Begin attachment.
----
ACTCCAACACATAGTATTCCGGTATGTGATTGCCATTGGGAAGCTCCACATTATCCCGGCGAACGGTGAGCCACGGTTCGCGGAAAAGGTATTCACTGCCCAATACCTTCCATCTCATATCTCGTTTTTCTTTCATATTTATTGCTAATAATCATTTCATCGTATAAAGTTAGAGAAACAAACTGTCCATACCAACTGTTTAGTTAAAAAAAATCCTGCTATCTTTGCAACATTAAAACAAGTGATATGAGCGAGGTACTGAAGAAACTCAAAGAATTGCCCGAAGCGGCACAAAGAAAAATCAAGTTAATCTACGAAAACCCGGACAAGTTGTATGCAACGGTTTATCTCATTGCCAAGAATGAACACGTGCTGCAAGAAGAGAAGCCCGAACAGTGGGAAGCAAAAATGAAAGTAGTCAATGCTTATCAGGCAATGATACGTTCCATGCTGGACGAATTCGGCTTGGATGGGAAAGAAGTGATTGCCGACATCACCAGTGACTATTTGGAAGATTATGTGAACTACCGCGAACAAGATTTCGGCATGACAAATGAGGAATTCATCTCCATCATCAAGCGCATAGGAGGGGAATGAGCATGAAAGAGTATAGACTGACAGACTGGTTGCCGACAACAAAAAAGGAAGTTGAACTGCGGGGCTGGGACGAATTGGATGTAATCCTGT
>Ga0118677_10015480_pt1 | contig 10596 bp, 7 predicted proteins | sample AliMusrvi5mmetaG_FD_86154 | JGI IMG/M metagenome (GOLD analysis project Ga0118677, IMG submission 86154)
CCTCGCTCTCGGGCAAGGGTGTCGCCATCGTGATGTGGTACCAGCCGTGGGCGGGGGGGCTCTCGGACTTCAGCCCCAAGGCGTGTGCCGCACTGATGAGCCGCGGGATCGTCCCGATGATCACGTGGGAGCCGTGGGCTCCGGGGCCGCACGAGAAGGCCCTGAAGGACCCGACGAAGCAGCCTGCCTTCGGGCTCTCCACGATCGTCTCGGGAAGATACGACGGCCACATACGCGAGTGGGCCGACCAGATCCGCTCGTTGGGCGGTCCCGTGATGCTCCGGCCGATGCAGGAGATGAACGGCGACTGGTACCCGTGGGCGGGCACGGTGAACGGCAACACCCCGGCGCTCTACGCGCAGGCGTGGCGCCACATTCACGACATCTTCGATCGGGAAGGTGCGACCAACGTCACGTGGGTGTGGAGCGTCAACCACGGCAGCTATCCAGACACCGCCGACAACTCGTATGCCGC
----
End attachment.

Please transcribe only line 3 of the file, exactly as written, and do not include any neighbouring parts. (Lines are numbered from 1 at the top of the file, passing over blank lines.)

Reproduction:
CCTCGCTCTCGGGCAAGGGTGTCGCCATCGTGATGTGGTACCAGCCGTGGGCGGGGGGGCTCTCGGACTTCAGCCCCAAGGCGTGTGCCGCACTGATGAGCCGCGGGATCGTCCCGATGATCACGTGGGAGCCGTGGGCTCCGGGGCCGCACGAGAAGGCCCTGAAGGACCCGACGAAGCAGCCTGCCTTCGGGCTCTCCACGATCGTCTCGGGAAGATACGACGGCCACATACGCGAGTGGGCCGACCAGATCCGCTCGTTGGGCGGTCCCGTGATGCTCCGGCCGATGCAGGAGATGAACGGCGACTGGTACCCGTGGGCGGGCACGGTGAACGGCAACACCCCGGCGCTCTACGCGCAGGCGTGGCGCCACATTCACGACATCTTCGATCGGGAAGGTGCGACCAACGTCACGTGGGTGTGGAGCGTCAACCACGGCAGCTATCCAGACACCGCCGACAACTCGTATGCCGC